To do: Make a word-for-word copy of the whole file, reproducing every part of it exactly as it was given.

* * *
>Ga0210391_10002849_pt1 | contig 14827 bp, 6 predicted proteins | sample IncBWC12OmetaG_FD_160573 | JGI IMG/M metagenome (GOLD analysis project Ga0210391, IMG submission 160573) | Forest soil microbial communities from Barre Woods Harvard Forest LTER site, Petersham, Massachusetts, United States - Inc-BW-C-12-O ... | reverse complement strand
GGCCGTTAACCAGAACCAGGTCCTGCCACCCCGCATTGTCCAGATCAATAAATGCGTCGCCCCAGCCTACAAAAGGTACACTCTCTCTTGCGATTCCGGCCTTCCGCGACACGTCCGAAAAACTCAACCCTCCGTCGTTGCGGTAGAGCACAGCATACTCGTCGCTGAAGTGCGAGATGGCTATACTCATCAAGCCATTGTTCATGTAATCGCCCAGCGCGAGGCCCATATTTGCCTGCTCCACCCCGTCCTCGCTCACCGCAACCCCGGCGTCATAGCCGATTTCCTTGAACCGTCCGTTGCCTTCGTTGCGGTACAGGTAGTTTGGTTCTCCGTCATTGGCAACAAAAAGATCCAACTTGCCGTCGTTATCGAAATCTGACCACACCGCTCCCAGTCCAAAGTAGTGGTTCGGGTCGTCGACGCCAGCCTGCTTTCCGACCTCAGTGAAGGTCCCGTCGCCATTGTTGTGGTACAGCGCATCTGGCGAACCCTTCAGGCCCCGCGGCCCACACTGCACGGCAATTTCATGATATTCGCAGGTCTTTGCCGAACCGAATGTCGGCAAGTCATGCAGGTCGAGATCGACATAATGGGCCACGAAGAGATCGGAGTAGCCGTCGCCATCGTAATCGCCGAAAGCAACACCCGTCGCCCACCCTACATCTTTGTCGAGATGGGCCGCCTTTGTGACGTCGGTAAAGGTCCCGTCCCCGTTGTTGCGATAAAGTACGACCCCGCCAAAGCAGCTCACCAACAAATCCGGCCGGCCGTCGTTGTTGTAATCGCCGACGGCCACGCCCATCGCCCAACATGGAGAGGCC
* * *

>Ga0210391_10002849_pt1 | contig 14827 bp, 6 predicted proteins | sample IncBWC12OmetaG_FD_160573 | JGI IMG/M metagenome (GOLD analysis project Ga0210391, IMG submission 160573) | Forest soil microbial communities from Barre Woods Harvard Forest LTER site, Petersham, Massachusetts, United States - Inc-BW-C-12-O ... | reverse complement strand
GGCCGTTAACCAGAACCAGGTCCTGCCACCCCGCATTGTCCAGATCAATAAATGCGTCGCCCCAGCCTACAAAAGGTACACTCTCTCTTGCGATTCCGGCCTTCCGCGACACGTCCGAAAAACTCAACCCTCCGTCGTTGCGGTAGAGCACAGCATACTCGTCGCTGAAGTGCGAGATGGCTATACTCATCAAGCCATTGTTCATGTAATCGCCCAGCGCGAGGCCCATATTTGCCTGCTCCACCCCGTCCTCGCTCACCGCAACCCCGGCGTCATAGCCGATTTCCTTGAACCGTCCGTTGCCTTCGTTGCGGTACAGGTAGTTTGGTTCTCCGTCATTGGCAACAAAAAGATCCAACTTGCCGTCGTTATCGAAATCTGACCACACCGCTCCCAGTCCAAAGTAGTGGTTCGGGTCGTCGACGCCAGCCTGCTTTCCGACCTCAGTGAAGGTCCCGTCGCCATTGTTGTGGTACAGCGCATCTGGCGAACCCTTCAGGCCCCGCGGCCCACACTGCACGGCAATTTCATGATATTCGCAGGTCTTTGCCGAACCGAATGTCGGCAAGTCATGCAGGTCGAGATCGACATAATGGGCCACGAAGAGATCGGAGTAGCCGTCGCCATCGTAATCGCCGAAAGCAACACCCGTCGCCCACCCTACATCTTTGTCGAGATGGGCCGCCTTTGTGACGTCGGTAAAGGTCCCGTCCCCGTTGTTGCGATAAAGTACGACCCCGCCAAAGCAGCTCACCAACAAATCCGGCCGGCCGTCGTTGTTGTAATCGCCGACGGCCACGCCCATCGCCCAACATGGAGAGGCC